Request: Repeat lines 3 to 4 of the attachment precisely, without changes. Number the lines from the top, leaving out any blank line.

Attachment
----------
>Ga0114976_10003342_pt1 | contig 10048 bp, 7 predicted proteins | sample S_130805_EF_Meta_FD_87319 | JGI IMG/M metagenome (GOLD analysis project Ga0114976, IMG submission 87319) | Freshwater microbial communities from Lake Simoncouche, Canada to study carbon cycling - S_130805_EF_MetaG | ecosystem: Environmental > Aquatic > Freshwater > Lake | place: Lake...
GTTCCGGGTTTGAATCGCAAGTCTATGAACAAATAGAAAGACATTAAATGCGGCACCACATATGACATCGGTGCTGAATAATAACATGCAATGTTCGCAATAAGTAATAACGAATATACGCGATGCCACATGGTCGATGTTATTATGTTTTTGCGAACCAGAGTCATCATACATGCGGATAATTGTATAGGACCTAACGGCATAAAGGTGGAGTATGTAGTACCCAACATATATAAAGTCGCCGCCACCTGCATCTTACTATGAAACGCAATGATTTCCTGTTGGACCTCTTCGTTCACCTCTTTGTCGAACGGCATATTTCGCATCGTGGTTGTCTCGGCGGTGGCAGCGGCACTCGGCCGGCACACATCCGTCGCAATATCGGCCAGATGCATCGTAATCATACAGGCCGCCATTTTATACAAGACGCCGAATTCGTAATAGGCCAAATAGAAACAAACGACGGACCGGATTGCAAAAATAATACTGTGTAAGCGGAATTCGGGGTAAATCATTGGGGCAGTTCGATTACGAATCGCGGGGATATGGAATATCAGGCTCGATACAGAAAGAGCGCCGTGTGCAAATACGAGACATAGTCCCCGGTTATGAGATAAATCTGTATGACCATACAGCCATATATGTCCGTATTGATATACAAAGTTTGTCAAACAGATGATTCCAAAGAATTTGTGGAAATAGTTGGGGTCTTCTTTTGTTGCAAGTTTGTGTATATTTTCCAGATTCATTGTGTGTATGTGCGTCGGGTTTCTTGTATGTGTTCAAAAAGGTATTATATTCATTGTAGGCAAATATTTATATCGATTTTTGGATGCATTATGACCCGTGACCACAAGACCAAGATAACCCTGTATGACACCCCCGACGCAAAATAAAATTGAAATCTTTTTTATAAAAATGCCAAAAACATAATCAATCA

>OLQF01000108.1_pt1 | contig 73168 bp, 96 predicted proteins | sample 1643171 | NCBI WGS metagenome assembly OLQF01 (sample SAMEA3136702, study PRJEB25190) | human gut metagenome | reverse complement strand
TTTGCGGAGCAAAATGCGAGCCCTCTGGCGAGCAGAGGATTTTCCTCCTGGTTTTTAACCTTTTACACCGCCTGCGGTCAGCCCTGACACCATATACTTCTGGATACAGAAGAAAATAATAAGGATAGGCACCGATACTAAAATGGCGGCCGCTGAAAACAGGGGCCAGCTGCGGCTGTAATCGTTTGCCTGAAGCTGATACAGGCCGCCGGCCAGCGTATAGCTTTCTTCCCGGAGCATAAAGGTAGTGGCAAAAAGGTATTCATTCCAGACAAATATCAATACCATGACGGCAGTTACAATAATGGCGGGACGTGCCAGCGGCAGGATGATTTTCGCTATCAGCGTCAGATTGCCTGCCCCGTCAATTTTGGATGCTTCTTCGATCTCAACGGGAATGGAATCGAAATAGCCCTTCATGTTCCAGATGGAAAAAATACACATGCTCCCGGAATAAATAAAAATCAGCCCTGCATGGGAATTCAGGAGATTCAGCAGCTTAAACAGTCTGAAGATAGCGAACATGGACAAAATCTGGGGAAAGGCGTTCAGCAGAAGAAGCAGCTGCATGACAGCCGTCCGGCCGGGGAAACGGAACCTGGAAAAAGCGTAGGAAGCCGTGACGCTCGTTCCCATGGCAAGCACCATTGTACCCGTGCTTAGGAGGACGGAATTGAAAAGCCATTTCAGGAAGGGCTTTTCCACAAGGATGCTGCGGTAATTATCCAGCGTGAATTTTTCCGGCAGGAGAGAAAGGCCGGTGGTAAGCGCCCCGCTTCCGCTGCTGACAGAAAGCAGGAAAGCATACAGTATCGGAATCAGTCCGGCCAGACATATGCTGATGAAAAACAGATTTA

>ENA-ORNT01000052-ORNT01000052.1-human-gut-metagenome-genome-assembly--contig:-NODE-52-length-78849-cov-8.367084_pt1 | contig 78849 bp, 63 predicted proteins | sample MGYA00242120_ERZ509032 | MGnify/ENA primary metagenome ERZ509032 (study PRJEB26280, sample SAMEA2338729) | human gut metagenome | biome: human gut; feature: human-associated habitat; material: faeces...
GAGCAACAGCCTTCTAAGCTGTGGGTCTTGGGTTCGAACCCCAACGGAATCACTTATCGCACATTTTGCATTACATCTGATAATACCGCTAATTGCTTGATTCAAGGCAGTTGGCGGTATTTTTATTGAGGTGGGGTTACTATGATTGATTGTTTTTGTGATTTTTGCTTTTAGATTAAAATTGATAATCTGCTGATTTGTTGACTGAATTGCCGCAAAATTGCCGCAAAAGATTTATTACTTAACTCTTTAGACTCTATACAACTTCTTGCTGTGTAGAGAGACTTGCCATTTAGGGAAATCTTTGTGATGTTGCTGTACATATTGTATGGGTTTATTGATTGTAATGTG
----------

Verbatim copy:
>OLQF01000108.1_pt1 | contig 73168 bp, 96 predicted proteins | sample 1643171 | NCBI WGS metagenome assembly OLQF01 (sample SAMEA3136702, study PRJEB25190) | human gut metagenome | reverse complement strand
TTTGCGGAGCAAAATGCGAGCCCTCTGGCGAGCAGAGGATTTTCCTCCTGGTTTTTAACCTTTTACACCGCCTGCGGTCAGCCCTGACACCATATACTTCTGGATACAGAAGAAAATAATAAGGATAGGCACCGATACTAAAATGGCGGCCGCTGAAAACAGGGGCCAGCTGCGGCTGTAATCGTTTGCCTGAAGCTGATACAGGCCGCCGGCCAGCGTATAGCTTTCTTCCCGGAGCATAAAGGTAGTGGCAAAAAGGTATTCATTCCAGACAAATATCAATACCATGACGGCAGTTACAATAATGGCGGGACGTGCCAGCGGCAGGATGATTTTCGCTATCAGCGTCAGATTGCCTGCCCCGTCAATTTTGGATGCTTCTTCGATCTCAACGGGAATGGAATCGAAATAGCCCTTCATGTTCCAGATGGAAAAAATACACATGCTCCCGGAATAAATAAAAATCAGCCCTGCATGGGAATTCAGGAGATTCAGCAGCTTAAACAGTCTGAAGATAGCGAACATGGACAAAATCTGGGGAAAGGCGTTCAGCAGAAGAAGCAGCTGCATGACAGCCGTCCGGCCGGGGAAACGGAACCTGGAAAAAGCGTAGGAAGCCGTGACGCTCGTTCCCATGGCAAGCACCATTGTACCCGTGCTTAGGAGGACGGAATTGAAAAGCCATTTCAGGAAGGGCTTTTCCACAAGGATGCTGCGGTAATTATCCAGCGTGAATTTTTCCGGCAGGAGAGAAAGGCCGGTGGTAAGCGCCCCGCTTCCGCTGCTGACAGAAAGCAGGAAAGCATACAGTATCGGAATCAGTCCGGCCAGACATATGCTGATGAAAAACAGATTTA